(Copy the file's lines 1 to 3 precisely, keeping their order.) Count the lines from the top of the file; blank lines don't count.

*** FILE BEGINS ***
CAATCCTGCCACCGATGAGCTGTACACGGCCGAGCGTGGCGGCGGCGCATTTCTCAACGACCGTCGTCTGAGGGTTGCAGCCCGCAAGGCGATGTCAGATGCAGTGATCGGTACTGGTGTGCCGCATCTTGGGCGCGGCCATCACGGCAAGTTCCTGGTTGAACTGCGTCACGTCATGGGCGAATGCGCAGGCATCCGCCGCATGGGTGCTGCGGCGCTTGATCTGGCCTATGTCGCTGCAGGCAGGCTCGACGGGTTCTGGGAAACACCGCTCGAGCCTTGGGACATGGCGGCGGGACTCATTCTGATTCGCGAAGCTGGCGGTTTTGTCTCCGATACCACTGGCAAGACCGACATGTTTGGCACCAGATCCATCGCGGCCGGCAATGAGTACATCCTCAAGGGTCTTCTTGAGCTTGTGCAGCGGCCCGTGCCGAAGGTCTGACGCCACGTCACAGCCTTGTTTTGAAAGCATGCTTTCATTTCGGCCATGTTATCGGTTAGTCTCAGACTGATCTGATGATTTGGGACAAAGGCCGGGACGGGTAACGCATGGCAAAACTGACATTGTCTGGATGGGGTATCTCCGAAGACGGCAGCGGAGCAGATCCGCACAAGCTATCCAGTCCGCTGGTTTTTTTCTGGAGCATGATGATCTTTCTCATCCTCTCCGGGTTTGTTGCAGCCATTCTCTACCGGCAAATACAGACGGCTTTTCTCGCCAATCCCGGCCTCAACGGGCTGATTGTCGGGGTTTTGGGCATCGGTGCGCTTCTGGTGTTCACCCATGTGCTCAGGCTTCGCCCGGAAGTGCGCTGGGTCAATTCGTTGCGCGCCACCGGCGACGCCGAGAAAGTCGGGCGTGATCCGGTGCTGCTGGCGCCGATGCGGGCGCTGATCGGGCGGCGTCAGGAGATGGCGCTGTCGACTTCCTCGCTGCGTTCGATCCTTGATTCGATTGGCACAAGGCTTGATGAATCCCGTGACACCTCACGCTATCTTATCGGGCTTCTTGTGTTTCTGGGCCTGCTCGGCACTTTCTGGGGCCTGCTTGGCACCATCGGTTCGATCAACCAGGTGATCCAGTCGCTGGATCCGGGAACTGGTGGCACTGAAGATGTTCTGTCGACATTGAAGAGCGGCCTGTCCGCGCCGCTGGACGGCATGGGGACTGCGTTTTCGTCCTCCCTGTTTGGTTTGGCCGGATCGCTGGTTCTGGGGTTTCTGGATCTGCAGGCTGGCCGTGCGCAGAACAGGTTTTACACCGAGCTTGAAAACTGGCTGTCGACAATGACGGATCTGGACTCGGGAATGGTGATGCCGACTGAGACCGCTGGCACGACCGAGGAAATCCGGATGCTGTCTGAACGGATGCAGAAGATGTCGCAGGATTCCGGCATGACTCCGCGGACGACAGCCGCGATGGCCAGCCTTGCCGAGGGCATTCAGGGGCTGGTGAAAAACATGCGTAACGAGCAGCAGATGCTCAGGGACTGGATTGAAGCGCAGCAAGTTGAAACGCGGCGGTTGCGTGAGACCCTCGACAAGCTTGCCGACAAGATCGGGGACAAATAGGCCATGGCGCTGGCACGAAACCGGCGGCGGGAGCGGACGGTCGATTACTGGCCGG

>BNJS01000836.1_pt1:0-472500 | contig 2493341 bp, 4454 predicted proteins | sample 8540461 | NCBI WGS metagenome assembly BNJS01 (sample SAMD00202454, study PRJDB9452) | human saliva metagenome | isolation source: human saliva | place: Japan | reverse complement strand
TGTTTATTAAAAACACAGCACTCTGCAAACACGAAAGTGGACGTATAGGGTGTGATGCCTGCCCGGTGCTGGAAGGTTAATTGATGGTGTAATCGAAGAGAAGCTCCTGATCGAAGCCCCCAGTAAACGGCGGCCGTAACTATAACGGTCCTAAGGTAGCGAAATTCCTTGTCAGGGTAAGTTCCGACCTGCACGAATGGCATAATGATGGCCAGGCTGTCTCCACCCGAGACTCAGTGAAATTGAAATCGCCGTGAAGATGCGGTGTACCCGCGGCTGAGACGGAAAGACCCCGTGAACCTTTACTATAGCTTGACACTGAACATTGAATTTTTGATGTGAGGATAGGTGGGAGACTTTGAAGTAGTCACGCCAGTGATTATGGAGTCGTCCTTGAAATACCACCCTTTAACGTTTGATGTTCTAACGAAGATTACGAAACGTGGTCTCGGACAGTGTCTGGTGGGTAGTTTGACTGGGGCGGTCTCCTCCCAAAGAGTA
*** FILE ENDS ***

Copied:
CAATCCTGCCACCGATGAGCTGTACACGGCCGAGCGTGGCGGCGGCGCATTTCTCAACGACCGTCGTCTGAGGGTTGCAGCCCGCAAGGCGATGTCAGATGCAGTGATCGGTACTGGTGTGCCGCATCTTGGGCGCGGCCATCACGGCAAGTTCCTGGTTGAACTGCGTCACGTCATGGGCGAATGCGCAGGCATCCGCCGCATGGGTGCTGCGGCGCTTGATCTGGCCTATGTCGCTGCAGGCAGGCTCGACGGGTTCTGGGAAACACCGCTCGAGCCTTGGGACATGGCGGCGGGACTCATTCTGATTCGCGAAGCTGGCGGTTTTGTCTCCGATACCACTGGCAAGACCGACATGTTTGGCACCAGATCCATCGCGGCCGGCAATGAGTACATCCTCAAGGGTCTTCTTGAGCTTGTGCAGCGGCCCGTGCCGAAGGTCTGACGCCACGTCACAGCCTTGTTTTGAAAGCATGCTTTCATTTCGGCCATGTTATCGGTTAGTCTCAGACTGATCTGATGATTTGGGACAAAGGCCGGGACGGGTAACGCATGGCAAAACTGACATTGTCTGGATGGGGTATCTCCGAAGACGGCAGCGGAGCAGATCCGCACAAGCTATCCAGTCCGCTGGTTTTTTTCTGGAGCATGATGATCTTTCTCATCCTCTCCGGGTTTGTTGCAGCCATTCTCTACCGGCAAATACAGACGGCTTTTCTCGCCAATCCCGGCCTCAACGGGCTGATTGTCGGGGTTTTGGGCATCGGTGCGCTTCTGGTGTTCACCCATGTGCTCAGGCTTCGCCCGGAAGTGCGCTGGGTCAATTCGTTGCGCGCCACCGGCGACGCCGAGAAAGTCGGGCGTGATCCGGTGCTGCTGGCGCCGATGCGGGCGCTGATCGGGCGGCGTCAGGAGATGGCGCTGTCGACTTCCTCGCTGCGTTCGATCCTTGATTCGATTGGCACAAGGCTTGATGAATCCCGTGACACCTCACGCTATCTTATCGGGCTTCTTGTGTTTCTGGGCCTGCTCGGCACTTTCTGGGGCCTGCTTGGCACCATCGGTTCGATCAACCAGGTGATCCAGTCGCTGGATCCGGGAACTGGTGGCACTGAAGATGTTCTGTCGACATTGAAGAGCGGCCTGTCCGCGCCGCTGGACGGCATGGGGACTGCGTTTTCGTCCTCCCTGTTTGGTTTGGCCGGATCGCTGGTTCTGGGGTTTCTGGATCTGCAGGCTGGCCGTGCGCAGAACAGGTTTTACACCGAGCTTGAAAACTGGCTGTCGACAATGACGGATCTGGACTCGGGAATGGTGATGCCGACTGAGACCGCTGGCACGACCGAGGAAATCCGGATGCTGTCTGAACGGATGCAGAAGATGTCGCAGGATTCCGGCATGACTCCGCGGACGACAGCCGCGATGGCCAGCCTTGCCGAGGGCATTCAGGGGCTGGTGAAAAACATGCGTAACGAGCAGCAGATGCTCAGGGACTGGATTGAAGCGCAGCAAGTTGAAACGCGGCGGTTGCGTGAGACCCTCGACAAGCTTGCCGACAAGATCGGGGACAAATAGGCCATGGCGCTGGCACGAAACCGGCGGCGGGAGCGGACGGTCGATTACTGGCCGG

>BNJS01000836.1_pt1:0-472500 | contig 2493341 bp, 4454 predicted proteins | sample 8540461 | NCBI WGS metagenome assembly BNJS01 (sample SAMD00202454, study PRJDB9452) | human saliva metagenome | isolation source: human saliva | place: Japan | reverse complement strand
TGTTTATTAAAAACACAGCACTCTGCAAACACGAAAGTGGACGTATAGGGTGTGATGCCTGCCCGGTGCTGGAAGGTTAATTGATGGTGTAATCGAAGAGAAGCTCCTGATCGAAGCCCCCAGTAAACGGCGGCCGTAACTATAACGGTCCTAAGGTAGCGAAATTCCTTGTCAGGGTAAGTTCCGACCTGCACGAATGGCATAATGATGGCCAGGCTGTCTCCACCCGAGACTCAGTGAAATTGAAATCGCCGTGAAGATGCGGTGTACCCGCGGCTGAGACGGAAAGACCCCGTGAACCTTTACTATAGCTTGACACTGAACATTGAATTTTTGATGTGAGGATAGGTGGGAGACTTTGAAGTAGTCACGCCAGTGATTATGGAGTCGTCCTTGAAATACCACCCTTTAACGTTTGATGTTCTAACGAAGATTACGAAACGTGGTCTCGGACAGTGTCTGGTGGGTAGTTTGACTGGGGCGGTCTCCTCCCAAAGAGTA